Rach’s Walnut Coffee Table
A month or so ago I bought a huge load of walnut from an old fellow in Bloomington. I built this coffee table from that walnut.
First I selected the pieces that would make this project.
From one of the huge slabs I ripped two square strips, and from those I made the legs.
Then I cut the apron, the part of the table that holds the legs together and fastens it to the top.
Cut the tenons of the apron. I cut a test mortise to make sure they were a tight fit.
Then I made the table top.
When I had them jointed and planed to moderately even thickness I glued them up with the use of dowel pins.
When it came out of the clamps I used a hand plane and smoothed out the uneven parts.
Then I milled the breadboard ends. The breadboard’s function is to keep the table from cupping or bowing over time. However, as the tabletop will expand and contract with seasonal humidity, you cant glue the breadboard on, it has to be able to slide. So what we do is add pegs to keep it on tight. The side pegs (where the boards will be moving) sit in grooves that allow movement, while the middle peg sits flush and prevents the breadboard itself from moving. First I marked out where the breadboard would come to, and defined the shoulder on the table saw.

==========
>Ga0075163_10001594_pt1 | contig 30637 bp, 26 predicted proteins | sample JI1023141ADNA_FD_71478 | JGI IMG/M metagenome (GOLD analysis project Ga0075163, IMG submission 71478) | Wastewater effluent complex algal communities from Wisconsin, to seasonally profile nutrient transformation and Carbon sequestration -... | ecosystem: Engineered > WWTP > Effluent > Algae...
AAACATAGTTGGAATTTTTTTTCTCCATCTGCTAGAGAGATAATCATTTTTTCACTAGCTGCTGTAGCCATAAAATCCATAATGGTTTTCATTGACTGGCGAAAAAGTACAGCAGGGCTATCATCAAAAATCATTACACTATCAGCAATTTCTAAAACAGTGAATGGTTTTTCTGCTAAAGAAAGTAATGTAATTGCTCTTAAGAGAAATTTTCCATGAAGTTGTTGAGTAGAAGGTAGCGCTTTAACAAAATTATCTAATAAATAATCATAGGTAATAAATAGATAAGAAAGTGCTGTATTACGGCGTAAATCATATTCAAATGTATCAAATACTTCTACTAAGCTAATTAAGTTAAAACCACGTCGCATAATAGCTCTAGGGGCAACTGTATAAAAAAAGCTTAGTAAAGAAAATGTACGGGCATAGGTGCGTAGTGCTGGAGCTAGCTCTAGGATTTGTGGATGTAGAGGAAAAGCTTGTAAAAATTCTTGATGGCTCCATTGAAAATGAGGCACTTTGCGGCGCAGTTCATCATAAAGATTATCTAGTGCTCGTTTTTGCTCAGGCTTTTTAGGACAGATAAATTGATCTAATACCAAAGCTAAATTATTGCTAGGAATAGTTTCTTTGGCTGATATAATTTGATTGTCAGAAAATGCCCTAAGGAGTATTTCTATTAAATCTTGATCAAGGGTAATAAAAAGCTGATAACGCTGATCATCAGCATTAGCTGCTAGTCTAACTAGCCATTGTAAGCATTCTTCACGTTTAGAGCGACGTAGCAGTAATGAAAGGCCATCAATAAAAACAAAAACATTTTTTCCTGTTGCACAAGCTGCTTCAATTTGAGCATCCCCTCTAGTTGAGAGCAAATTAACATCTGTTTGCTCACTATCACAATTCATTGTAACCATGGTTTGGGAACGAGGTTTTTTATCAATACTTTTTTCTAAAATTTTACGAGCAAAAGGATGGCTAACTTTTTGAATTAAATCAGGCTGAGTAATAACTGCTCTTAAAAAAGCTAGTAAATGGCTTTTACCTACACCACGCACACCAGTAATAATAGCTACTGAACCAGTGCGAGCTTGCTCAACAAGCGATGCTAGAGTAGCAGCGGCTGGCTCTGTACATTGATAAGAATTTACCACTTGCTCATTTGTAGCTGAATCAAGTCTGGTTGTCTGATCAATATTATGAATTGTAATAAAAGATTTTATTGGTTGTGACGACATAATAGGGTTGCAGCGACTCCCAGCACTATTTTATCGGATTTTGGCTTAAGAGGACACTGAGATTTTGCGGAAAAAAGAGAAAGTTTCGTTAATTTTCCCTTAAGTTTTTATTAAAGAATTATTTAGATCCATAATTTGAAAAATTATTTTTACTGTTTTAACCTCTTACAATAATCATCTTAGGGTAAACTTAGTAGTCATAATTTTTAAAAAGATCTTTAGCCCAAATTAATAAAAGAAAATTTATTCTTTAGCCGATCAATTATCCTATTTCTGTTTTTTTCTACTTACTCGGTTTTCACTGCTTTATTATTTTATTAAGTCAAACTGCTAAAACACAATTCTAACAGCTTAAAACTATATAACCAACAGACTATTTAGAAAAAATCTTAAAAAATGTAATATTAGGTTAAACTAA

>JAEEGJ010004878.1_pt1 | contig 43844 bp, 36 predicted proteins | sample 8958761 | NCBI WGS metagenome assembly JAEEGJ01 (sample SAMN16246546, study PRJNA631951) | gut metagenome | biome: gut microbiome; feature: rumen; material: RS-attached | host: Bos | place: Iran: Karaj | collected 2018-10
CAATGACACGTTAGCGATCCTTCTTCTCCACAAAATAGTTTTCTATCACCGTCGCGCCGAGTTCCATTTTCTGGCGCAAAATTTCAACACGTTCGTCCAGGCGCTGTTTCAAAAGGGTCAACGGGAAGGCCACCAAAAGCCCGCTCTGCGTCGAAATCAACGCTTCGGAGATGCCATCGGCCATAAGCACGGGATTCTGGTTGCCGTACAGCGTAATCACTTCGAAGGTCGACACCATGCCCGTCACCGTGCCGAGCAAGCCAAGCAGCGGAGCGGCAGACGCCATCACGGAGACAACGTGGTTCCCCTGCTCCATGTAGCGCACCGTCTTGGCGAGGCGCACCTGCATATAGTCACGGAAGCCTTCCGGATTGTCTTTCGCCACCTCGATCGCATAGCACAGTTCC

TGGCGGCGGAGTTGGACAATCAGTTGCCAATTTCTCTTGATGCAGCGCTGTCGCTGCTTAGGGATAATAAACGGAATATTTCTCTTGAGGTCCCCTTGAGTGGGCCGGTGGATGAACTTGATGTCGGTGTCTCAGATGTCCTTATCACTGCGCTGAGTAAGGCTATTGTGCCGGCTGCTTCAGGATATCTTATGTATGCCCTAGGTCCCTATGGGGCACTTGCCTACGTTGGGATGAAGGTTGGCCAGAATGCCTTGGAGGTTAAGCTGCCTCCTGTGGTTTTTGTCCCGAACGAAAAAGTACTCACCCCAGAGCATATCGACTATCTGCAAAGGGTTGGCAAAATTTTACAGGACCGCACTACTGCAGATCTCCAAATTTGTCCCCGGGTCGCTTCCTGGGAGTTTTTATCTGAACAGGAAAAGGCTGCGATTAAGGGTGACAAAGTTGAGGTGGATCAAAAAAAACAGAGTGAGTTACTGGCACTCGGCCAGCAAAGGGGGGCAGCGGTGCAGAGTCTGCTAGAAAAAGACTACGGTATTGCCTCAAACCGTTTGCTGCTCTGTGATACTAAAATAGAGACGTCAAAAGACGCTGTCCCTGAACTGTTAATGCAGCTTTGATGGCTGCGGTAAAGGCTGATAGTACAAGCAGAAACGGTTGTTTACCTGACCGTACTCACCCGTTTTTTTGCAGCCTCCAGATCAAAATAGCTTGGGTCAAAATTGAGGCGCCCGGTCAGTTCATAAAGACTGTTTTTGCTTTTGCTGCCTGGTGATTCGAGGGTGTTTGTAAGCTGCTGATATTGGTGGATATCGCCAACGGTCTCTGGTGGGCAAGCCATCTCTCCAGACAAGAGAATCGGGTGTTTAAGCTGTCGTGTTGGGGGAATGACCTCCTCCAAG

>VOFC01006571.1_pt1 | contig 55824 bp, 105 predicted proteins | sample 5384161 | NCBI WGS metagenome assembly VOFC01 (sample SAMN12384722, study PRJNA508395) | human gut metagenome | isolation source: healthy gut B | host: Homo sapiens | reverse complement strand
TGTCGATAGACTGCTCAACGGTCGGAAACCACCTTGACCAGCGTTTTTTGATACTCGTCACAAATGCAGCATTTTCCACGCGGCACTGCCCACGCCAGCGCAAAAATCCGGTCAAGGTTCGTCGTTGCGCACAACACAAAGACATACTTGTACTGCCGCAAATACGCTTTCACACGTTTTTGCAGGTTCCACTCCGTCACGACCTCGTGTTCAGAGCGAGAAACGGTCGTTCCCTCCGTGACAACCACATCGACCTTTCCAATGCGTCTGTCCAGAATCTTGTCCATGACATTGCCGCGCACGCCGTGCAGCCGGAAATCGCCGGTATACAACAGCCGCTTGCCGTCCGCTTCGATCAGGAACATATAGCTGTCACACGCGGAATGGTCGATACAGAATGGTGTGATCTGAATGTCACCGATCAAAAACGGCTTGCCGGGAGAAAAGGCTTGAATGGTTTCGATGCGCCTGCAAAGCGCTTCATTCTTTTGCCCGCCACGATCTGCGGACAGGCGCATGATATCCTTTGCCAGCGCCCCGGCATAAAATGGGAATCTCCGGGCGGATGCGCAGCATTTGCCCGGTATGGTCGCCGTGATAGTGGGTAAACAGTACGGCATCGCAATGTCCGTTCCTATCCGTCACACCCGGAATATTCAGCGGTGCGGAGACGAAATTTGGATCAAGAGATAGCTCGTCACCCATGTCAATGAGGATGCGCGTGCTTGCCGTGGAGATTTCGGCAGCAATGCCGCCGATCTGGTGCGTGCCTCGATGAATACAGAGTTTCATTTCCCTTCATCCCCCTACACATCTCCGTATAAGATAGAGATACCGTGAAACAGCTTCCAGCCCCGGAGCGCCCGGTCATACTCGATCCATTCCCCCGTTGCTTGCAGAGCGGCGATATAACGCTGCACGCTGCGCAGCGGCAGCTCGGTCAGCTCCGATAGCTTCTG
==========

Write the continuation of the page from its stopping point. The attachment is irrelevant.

Then I routed out the waste to make the long tenon for the breadboard.
Then I cut the mortise for the breadboards, chanfered the edges, and cut three square holes for the pegs.
Then I transferred the hole spacing to the table top, and cut the corresponding peg holes, leaving room on the ends for wood expansion.
To cut the bottom, curved apron, I cut a template from hardboard, then traced that onto the walnut, cut a rough outline, then used a flush-trim bit on the router to mill both pieces to perfect equal curves.
Then I mortised out the legs and cut the bottom crossbar.
All the pieces ready to go.
Glued up. The top is held to the apron by Z-fasteners from Rockler that sit in a 3/32” groove cut in the apron pieces.
I finished it with 1/3 boiled linseed oil, 1/3 mineral spirits, 1/3 polyurethane, a favorite of Sam Maloof. It allows a close-to-the-wood look while providing some protection from water etc. It took 5 days to put the finish on.
The night I finished it.